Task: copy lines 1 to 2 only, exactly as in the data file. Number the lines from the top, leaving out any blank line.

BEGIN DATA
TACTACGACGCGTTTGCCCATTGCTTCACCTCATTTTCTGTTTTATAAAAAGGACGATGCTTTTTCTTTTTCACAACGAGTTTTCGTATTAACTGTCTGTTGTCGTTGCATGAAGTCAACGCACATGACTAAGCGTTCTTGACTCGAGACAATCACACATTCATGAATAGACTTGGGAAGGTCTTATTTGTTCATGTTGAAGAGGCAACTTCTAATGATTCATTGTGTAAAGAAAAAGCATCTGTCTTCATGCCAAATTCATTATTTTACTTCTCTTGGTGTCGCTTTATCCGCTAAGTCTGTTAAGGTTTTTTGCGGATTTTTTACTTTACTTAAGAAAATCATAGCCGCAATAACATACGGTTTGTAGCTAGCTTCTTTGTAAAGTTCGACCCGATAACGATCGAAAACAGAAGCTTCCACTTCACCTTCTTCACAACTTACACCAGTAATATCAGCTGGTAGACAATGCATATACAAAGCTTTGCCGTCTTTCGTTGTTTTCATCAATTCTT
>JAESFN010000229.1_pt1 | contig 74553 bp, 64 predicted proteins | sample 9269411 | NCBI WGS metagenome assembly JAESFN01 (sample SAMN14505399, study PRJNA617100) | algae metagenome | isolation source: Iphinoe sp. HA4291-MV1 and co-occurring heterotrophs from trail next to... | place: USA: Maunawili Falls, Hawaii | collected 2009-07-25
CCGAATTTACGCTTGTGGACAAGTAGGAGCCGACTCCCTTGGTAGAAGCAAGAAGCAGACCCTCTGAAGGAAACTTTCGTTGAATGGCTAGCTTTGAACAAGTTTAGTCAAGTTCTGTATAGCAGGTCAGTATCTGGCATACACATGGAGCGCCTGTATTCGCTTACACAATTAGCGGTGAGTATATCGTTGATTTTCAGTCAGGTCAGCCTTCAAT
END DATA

TACTACGACGCGTTTGCCCATTGCTTCACCTCATTTTCTGTTTTATAAAAAGGACGATGCTTTTTCTTTTTCACAACGAGTTTTCGTATTAACTGTCTGTTGTCGTTGCATGAAGTCAACGCACATGACTAAGCGTTCTTGACTCGAGACAATCACACATTCATGAATAGACTTGGGAAGGTCTTATTTGTTCATGTTGAAGAGGCAACTTCTAATGATTCATTGTGTAAAGAAAAAGCATCTGTCTTCATGCCAAATTCATTATTTTACTTCTCTTGGTGTCGCTTTATCCGCTAAGTCTGTTAAGGTTTTTTGCGGATTTTTTACTTTACTTAAGAAAATCATAGCCGCAATAACATACGGTTTGTAGCTAGCTTCTTTGTAAAGTTCGACCCGATAACGATCGAAAACAGAAGCTTCCACTTCACCTTCTTCACAACTTACACCAGTAATATCAGCTGGTAGACAATGCATATACAAAGCTTTGCCGTCTTTCGTTGTTTTCATCAATTCTT
>JAESFN010000229.1_pt1 | contig 74553 bp, 64 predicted proteins | sample 9269411 | NCBI WGS metagenome assembly JAESFN01 (sample SAMN14505399, study PRJNA617100) | algae metagenome | isolation source: Iphinoe sp. HA4291-MV1 and co-occurring heterotrophs from trail next to... | place: USA: Maunawili Falls, Hawaii | collected 2009-07-25